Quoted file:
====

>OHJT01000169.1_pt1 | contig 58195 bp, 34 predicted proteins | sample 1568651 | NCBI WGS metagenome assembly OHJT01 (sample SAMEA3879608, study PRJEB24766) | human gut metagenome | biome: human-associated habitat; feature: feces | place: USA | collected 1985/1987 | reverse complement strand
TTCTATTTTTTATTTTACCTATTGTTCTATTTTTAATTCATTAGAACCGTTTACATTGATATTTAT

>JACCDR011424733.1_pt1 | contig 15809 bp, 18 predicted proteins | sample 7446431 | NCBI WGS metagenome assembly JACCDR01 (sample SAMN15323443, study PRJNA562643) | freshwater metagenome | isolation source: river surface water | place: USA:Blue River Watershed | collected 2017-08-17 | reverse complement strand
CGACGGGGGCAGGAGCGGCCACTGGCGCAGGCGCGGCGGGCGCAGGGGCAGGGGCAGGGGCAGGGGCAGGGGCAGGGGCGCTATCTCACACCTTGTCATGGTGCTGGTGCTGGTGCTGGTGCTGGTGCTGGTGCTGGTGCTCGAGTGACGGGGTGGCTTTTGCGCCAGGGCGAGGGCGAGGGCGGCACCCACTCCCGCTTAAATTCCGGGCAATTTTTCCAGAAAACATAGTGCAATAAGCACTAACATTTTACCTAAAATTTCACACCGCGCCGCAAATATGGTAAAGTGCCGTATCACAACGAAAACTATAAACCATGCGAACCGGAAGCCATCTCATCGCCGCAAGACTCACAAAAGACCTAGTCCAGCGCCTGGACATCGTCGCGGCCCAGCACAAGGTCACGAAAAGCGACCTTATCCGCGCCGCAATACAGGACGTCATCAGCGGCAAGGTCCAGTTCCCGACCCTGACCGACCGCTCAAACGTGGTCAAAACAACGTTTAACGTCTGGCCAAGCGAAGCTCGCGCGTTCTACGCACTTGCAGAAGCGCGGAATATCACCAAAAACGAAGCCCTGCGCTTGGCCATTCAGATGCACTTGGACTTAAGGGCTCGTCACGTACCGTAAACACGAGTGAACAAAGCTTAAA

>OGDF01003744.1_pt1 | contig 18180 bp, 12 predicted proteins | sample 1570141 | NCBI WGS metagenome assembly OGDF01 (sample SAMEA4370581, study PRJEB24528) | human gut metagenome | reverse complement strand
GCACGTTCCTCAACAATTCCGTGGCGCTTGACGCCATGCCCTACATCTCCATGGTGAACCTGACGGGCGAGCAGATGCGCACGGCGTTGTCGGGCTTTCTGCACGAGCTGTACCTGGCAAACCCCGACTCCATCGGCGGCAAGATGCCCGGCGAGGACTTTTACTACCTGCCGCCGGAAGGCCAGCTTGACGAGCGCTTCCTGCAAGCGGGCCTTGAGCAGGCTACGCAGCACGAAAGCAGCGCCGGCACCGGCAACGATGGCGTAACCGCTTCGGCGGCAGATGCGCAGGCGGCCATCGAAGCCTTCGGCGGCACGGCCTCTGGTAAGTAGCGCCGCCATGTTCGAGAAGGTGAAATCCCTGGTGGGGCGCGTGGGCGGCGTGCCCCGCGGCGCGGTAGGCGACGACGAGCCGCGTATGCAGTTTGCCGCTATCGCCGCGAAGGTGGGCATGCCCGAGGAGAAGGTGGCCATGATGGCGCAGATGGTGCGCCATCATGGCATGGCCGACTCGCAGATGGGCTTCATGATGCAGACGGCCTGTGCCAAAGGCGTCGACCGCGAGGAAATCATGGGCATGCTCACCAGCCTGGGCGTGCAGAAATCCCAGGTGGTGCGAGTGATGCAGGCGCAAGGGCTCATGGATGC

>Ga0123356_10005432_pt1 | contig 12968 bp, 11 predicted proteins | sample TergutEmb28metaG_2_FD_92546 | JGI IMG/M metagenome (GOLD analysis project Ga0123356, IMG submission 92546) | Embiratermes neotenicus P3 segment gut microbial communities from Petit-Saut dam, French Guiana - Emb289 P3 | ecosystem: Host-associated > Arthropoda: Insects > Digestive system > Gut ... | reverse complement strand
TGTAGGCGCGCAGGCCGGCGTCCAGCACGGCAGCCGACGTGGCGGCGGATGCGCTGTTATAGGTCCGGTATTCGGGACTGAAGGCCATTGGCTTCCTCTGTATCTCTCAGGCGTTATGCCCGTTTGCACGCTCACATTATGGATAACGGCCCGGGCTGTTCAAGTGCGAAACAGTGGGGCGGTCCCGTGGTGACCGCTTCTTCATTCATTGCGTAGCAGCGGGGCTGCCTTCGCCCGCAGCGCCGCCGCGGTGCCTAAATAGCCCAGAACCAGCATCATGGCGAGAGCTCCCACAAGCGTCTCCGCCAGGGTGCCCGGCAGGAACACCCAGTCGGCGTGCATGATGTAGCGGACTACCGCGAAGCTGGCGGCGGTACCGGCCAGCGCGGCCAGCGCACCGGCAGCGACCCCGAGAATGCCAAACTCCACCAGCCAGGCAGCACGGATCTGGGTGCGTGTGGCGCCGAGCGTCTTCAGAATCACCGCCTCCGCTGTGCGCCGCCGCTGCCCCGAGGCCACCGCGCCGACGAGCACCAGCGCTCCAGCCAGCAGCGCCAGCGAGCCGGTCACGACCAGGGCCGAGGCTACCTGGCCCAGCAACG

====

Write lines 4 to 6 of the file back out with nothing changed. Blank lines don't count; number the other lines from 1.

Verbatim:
CGACGGGGGCAGGAGCGGCCACTGGCGCAGGCGCGGCGGGCGCAGGGGCAGGGGCAGGGGCAGGGGCAGGGGCAGGGGCGCTATCTCACACCTTGTCATGGTGCTGGTGCTGGTGCTGGTGCTGGTGCTGGTGCTGGTGCTCGAGTGACGGGGTGGCTTTTGCGCCAGGGCGAGGGCGAGGGCGGCACCCACTCCCGCTTAAATTCCGGGCAATTTTTCCAGAAAACATAGTGCAATAAGCACTAACATTTTACCTAAAATTTCACACCGCGCCGCAAATATGGTAAAGTGCCGTATCACAACGAAAACTATAAACCATGCGAACCGGAAGCCATCTCATCGCCGCAAGACTCACAAAAGACCTAGTCCAGCGCCTGGACATCGTCGCGGCCCAGCACAAGGTCACGAAAAGCGACCTTATCCGCGCCGCAATACAGGACGTCATCAGCGGCAAGGTCCAGTTCCCGACCCTGACCGACCGCTCAAACGTGGTCAAAACAACGTTTAACGTCTGGCCAAGCGAAGCTCGCGCGTTCTACGCACTTGCAGAAGCGCGGAATATCACCAAAAACGAAGCCCTGCGCTTGGCCATTCAGATGCACTTGGACTTAAGGGCTCGTCACGTACCGTAAACACGAGTGAACAAAGCTTAAA

>OGDF01003744.1_pt1 | contig 18180 bp, 12 predicted proteins | sample 1570141 | NCBI WGS metagenome assembly OGDF01 (sample SAMEA4370581, study PRJEB24528) | human gut metagenome | reverse complement strand
GCACGTTCCTCAACAATTCCGTGGCGCTTGACGCCATGCCCTACATCTCCATGGTGAACCTGACGGGCGAGCAGATGCGCACGGCGTTGTCGGGCTTTCTGCACGAGCTGTACCTGGCAAACCCCGACTCCATCGGCGGCAAGATGCCCGGCGAGGACTTTTACTACCTGCCGCCGGAAGGCCAGCTTGACGAGCGCTTCCTGCAAGCGGGCCTTGAGCAGGCTACGCAGCACGAAAGCAGCGCCGGCACCGGCAACGATGGCGTAACCGCTTCGGCGGCAGATGCGCAGGCGGCCATCGAAGCCTTCGGCGGCACGGCCTCTGGTAAGTAGCGCCGCCATGTTCGAGAAGGTGAAATCCCTGGTGGGGCGCGTGGGCGGCGTGCCCCGCGGCGCGGTAGGCGACGACGAGCCGCGTATGCAGTTTGCCGCTATCGCCGCGAAGGTGGGCATGCCCGAGGAGAAGGTGGCCATGATGGCGCAGATGGTGCGCCATCATGGCATGGCCGACTCGCAGATGGGCTTCATGATGCAGACGGCCTGTGCCAAAGGCGTCGACCGCGAGGAAATCATGGGCATGCTCACCAGCCTGGGCGTGCAGAAATCCCAGGTGGTGCGAGTGATGCAGGCGCAAGGGCTCATGGATGC